College Football Overtime (cont.)
We knew entering the season that Oklahoma State had Big 12 title potential. There were two big obstacles, however: a questionable defense and a daunting conference road schedule.
There's nothing like overcoming a 17-point halftime deficit on the road against a Top 10 foe to squash those concerns.
Cowboys quarterback Brandon Weeden (47-of-60, 438 yards, two TDs, zero INTs) had his finest performance to date against Texas A&M, but the story of the game was Oklahoma State's second-half defensive dominance against Ryan Tannehill and the Aggies' offense. As Dr. Saturday detailed in his postgame breakdown: "In the span of 17 plays in a little under 17 minutes of game time, the Cowboys forced A&M into a fumble, two interceptions and two punts on five consecutive possessions. At one point, the Aggies went 14 minutes without a first down or even a completion by [Tannehill]." In turn, Oklahoma State went from down 20-3 to up 30-20 en route to a 30-29 victory.
And they did it during a week in which their co-defensive coordinator Glenn Spencer was mourning the loss of his wife, Angela, who died from heart issues last Saturday. His players would certainly have been excused for coming out flat.
"Win or lose, I told them that the way they handled that situation was beautiful," said Cowboys coach Mike Gundy. "The win makes it special, but the way they fought back as a group shows a lot about their character and who they are."
Oklahoma State's victory combined with Oklahoma's 38-28 win over Missouri (in which Landry Jones nearly replicated Weeden's stat line, throwing for 448 yards) may make some wonder whether the teams' Dec. 3 Bedlam date will be the Big 12 equivalent of LSU-Alabama. That's a long way away, with both teams facing several tests before then, including consecutive mid-October trips to Texas and Missouri for Oklahoma State.
But the road may not be such a scary place for the Cowboys after all. Weeden is now 8-0 on the road as a starter.
Any hangover in College Station from Saturday's disappointment likely vanished Sunday with the long-awaited news that Texas A&M's SEC invite is finally official -- the week the Aggies play an SEC foe (Arkansas), no less. With so much football to rehash, I'm keeping the realignment talk to a minimum in this column, but it's worth noting the statement Mike Slive released Sunday along with the A&M announcement.
"When Texas A&M joins our conference, we don't have immediate plans for a 14th member," Slive said. "We aren't thinking in terms of numbers."
Translation: If Missouri decides to remain in the Chuck Neinas-reformed Big 12, don't expect the SEC to rush out and pick any school to accompany A&M. We could be looking at a 13-team league for at least the 2012 season.
When Clemson's schedule was announced last spring, not many Tigers fans were pleased with the ACC office. Following a Sept. 17 date with defending national champion Auburn, the Tigers would begin conference play with the league's two consensus preseason favorites: Florida State and Virginia Tech.
Ever the upbeat optimist, however, Clemson coach Dabo Swinney not only embraced the challenge, but he also came up with a name for it.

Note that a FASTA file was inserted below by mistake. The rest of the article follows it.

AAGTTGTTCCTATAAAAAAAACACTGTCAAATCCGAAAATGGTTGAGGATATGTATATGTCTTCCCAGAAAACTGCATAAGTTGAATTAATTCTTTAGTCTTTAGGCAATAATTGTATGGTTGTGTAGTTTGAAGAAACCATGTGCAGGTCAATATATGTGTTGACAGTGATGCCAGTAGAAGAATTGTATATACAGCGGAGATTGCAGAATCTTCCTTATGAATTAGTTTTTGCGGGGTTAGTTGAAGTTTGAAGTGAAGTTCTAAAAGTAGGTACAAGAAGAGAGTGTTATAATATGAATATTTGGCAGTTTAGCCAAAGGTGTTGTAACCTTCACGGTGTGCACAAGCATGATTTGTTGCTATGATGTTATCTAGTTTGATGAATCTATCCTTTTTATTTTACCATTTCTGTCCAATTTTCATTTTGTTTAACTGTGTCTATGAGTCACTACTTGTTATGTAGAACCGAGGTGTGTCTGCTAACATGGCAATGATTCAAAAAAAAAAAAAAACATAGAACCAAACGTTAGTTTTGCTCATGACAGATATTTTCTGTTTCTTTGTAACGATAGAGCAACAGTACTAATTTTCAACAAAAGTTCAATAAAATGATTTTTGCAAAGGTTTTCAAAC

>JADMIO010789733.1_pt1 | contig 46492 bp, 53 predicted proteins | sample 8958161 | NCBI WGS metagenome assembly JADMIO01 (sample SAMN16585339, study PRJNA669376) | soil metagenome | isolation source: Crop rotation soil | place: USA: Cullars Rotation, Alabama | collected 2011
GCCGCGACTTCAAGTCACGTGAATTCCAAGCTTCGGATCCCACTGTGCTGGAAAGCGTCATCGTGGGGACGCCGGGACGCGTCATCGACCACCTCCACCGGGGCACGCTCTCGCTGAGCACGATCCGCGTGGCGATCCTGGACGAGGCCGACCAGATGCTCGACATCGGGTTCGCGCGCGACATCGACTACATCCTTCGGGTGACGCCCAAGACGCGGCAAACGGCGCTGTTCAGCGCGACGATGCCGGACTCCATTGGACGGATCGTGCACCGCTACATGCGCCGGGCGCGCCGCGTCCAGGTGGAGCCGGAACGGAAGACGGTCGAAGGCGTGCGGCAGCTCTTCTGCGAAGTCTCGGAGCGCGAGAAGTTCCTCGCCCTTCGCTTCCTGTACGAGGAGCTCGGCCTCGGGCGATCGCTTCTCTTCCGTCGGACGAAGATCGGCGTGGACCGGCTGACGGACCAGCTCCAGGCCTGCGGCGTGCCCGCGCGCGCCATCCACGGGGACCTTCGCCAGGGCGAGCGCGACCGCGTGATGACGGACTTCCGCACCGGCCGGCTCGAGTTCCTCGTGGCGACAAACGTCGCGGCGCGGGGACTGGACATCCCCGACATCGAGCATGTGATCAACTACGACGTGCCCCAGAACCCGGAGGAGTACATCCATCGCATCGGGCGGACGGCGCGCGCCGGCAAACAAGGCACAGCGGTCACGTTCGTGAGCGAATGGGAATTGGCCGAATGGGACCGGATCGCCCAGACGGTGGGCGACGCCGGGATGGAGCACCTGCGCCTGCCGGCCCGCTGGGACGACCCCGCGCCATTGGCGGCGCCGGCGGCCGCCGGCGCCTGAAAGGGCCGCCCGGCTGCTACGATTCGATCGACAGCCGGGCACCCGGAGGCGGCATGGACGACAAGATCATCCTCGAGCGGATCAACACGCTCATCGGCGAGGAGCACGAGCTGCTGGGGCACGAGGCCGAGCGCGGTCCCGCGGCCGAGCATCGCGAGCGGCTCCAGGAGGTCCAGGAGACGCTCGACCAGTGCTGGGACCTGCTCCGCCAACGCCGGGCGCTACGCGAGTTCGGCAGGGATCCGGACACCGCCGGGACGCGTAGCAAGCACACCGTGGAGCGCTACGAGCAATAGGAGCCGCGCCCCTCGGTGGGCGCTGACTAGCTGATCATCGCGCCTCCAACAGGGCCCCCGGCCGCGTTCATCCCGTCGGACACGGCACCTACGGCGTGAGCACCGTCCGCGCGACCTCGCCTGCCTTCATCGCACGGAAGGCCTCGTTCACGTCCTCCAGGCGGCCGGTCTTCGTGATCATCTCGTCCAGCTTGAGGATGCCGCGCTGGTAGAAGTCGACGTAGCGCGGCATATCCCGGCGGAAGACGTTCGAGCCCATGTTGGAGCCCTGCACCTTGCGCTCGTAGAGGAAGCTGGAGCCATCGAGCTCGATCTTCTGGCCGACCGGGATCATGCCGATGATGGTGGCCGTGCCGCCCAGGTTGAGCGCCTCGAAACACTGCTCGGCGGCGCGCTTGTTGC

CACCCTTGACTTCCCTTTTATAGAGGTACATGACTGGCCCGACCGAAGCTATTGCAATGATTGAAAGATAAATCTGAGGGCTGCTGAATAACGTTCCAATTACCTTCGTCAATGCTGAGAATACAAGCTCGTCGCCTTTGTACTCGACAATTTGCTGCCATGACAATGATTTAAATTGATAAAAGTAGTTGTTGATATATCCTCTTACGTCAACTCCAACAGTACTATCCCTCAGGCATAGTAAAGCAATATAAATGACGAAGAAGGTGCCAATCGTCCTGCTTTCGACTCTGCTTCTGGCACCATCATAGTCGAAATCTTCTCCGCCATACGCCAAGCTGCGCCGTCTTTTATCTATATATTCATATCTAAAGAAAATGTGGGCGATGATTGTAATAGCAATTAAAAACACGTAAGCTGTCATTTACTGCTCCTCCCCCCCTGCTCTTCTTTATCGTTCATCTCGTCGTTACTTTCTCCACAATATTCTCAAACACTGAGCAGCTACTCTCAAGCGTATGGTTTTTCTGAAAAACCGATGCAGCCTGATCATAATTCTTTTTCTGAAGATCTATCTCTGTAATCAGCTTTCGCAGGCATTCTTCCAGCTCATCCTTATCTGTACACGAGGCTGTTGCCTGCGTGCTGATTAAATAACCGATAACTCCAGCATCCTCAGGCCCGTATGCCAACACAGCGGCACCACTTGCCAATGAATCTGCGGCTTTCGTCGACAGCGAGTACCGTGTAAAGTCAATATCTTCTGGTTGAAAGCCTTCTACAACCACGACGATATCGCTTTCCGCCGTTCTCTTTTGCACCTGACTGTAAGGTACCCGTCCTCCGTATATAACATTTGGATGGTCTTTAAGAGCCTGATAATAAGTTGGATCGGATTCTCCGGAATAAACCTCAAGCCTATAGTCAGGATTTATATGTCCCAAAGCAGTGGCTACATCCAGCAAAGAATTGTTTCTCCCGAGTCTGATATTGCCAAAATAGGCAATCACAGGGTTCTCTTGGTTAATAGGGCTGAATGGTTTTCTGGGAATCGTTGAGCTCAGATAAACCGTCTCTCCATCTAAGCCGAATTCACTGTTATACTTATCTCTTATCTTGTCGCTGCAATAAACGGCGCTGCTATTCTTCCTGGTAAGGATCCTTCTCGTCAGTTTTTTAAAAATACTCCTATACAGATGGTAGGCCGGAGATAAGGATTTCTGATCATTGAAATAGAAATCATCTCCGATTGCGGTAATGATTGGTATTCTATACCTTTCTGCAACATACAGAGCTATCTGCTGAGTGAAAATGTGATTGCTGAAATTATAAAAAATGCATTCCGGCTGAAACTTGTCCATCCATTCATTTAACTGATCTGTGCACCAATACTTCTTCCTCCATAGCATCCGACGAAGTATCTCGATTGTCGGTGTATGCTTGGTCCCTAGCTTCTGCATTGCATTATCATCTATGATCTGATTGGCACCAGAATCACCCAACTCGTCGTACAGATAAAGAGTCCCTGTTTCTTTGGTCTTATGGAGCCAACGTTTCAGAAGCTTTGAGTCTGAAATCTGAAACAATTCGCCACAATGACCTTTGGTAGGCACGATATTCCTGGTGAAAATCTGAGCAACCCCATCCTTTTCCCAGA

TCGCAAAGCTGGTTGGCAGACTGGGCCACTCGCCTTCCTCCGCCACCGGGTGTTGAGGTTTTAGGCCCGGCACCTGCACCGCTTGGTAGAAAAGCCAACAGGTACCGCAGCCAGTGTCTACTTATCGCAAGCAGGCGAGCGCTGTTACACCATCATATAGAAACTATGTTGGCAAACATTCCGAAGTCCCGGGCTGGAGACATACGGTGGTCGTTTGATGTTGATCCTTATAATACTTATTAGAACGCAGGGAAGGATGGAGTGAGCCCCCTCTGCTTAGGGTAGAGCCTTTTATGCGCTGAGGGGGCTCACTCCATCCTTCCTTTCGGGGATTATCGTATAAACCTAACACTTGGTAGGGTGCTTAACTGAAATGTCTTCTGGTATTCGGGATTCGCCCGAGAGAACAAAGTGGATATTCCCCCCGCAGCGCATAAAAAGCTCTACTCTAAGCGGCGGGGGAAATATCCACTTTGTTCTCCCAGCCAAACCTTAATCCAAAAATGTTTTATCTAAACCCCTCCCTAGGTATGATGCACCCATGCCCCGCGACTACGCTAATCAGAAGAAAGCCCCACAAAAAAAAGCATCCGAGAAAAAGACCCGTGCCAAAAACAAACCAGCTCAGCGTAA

"We called it the Schedule of Champions," Swinney said Sunday, noting his team's first five opponents -- Troy (Sun Belt), FCS Wofford (Southern Conference), Auburn (SEC and BCS), FSU (ACC Atlantic) and Virginia Tech (ACC overall) -- all laid claim to a title last season. "If you want to beat a champion, you've got to schedule for it. We have an opportunity if we take care of business to make ourselves relevant."
The Tigers are almost there. One of the season's few big surprises to date, they followed up a breakout 38-24 victory over then 21st-ranked Auburn two weeks ago with an even bigger 35-30 win over No. 11 Florida State on Saturday. Suddenly Clemson (4-0) is ranked 13th in the AP poll and has a leg up in the ACC's Atlantic Division, while the formerly fifth-ranked 'Noles fell to 2-2.
Saturday marked another huge game for first-year quarterback Tajh Boyd (23-of-37 for 344 yards, three TDs and one admittedly heinous INT), who made school history by notching his fourth straight game with at least three touchdown passes. It was one thing for Boyd and freshman sensation Sammy Watkins (eight catches, 141 yards, two TDs) to shred Auburn's porous defense, but quite another to make mincemeat of a respected Seminoles defense.
But Swinney said the Tigers' defense played its best game of the year against an FSU offense reeling without injured quarterback E.J. Manuel and a couple of key receivers. Clemson's secondary remains a work in progress, but its front four, led by defensive end Andre Branch, is a solid bunch.
With Clemson, we've learned over the years to temper expectations, and it's possible the fun will end with Saturday's trip to Lane Stadium in the Tigers' first road game of the season. The Hokies currently boast the nation's fourth-ranked defense. Swinney, who's gotten a lot of TV time the past couple of weeks, is good at both soaking in the attention and throwing out the proper caveats.
"September does not make a season," Swinney said. "It's good people are talking about Clemson. It means we've done something positive for a change. But we've still got all of October and November."
Kings take 3-2 series lead with 3-0 domination of Sharks
Cazeneuve: Rangers keep series alive with OT win